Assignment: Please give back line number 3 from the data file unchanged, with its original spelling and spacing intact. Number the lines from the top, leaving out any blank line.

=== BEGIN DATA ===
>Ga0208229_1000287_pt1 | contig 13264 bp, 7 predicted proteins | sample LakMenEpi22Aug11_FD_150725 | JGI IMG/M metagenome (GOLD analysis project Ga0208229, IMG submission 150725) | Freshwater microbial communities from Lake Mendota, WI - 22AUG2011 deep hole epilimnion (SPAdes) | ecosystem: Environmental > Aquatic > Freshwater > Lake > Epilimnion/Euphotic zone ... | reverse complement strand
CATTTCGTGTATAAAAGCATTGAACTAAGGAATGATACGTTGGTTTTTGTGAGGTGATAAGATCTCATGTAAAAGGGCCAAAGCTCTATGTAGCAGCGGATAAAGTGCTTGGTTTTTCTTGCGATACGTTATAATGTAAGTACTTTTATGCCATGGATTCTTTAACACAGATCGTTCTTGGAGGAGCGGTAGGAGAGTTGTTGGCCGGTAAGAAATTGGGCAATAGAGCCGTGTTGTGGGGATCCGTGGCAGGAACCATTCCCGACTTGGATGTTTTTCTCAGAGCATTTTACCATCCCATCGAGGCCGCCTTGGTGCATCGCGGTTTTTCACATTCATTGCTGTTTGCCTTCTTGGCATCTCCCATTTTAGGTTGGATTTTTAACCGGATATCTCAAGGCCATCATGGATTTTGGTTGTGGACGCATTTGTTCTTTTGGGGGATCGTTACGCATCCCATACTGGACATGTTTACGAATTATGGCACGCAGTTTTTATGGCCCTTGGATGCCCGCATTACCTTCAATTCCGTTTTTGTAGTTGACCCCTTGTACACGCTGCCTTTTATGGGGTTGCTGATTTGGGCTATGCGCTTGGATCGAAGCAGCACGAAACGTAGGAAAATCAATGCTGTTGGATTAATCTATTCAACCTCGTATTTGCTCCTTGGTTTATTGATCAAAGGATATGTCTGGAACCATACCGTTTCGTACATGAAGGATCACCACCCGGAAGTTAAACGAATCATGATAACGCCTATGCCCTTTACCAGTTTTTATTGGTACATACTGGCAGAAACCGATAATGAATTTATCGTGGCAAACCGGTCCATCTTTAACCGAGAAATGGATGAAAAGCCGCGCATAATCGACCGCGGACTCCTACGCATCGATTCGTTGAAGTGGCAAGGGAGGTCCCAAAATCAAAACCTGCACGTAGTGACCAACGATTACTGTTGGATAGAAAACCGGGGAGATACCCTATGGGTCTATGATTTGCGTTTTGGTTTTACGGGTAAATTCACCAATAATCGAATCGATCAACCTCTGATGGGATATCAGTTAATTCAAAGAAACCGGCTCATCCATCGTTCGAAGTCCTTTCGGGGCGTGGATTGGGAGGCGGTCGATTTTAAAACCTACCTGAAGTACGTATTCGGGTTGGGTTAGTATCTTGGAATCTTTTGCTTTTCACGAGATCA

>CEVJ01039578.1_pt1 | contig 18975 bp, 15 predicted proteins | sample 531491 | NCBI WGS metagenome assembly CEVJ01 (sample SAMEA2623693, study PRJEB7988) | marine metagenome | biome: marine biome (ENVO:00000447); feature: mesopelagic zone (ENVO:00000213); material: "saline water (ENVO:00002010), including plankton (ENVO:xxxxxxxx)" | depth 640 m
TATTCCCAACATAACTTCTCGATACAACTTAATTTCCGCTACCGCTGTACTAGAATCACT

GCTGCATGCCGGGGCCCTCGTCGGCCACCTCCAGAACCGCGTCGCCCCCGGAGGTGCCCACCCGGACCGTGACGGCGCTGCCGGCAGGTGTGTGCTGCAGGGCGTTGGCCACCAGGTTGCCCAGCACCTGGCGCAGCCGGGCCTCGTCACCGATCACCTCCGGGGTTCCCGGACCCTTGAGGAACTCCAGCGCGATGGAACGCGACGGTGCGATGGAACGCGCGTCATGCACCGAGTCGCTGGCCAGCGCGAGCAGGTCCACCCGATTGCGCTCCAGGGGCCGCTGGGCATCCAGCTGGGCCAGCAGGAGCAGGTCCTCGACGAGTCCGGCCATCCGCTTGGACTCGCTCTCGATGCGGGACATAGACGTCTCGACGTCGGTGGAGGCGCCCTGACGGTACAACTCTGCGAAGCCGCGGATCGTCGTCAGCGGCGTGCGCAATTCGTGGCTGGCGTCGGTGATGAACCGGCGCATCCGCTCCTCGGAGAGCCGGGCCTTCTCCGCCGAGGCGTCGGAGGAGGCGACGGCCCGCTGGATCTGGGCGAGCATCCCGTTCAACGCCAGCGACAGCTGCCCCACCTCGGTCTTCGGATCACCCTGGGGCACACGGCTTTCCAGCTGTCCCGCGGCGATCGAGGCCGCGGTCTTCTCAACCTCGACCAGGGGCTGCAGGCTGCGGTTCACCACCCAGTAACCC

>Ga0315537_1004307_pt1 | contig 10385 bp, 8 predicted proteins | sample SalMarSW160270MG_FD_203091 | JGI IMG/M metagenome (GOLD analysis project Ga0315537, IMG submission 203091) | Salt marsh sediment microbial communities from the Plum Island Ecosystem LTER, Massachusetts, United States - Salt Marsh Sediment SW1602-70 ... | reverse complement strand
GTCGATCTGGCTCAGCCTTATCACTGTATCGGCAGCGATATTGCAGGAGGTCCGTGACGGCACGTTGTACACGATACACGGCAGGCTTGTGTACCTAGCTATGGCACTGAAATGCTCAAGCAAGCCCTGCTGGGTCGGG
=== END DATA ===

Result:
>CEVJ01039578.1_pt1 | contig 18975 bp, 15 predicted proteins | sample 531491 | NCBI WGS metagenome assembly CEVJ01 (sample SAMEA2623693, study PRJEB7988) | marine metagenome | biome: marine biome (ENVO:00000447); feature: mesopelagic zone (ENVO:00000213); material: "saline water (ENVO:00002010), including plankton (ENVO:xxxxxxxx)" | depth 640 m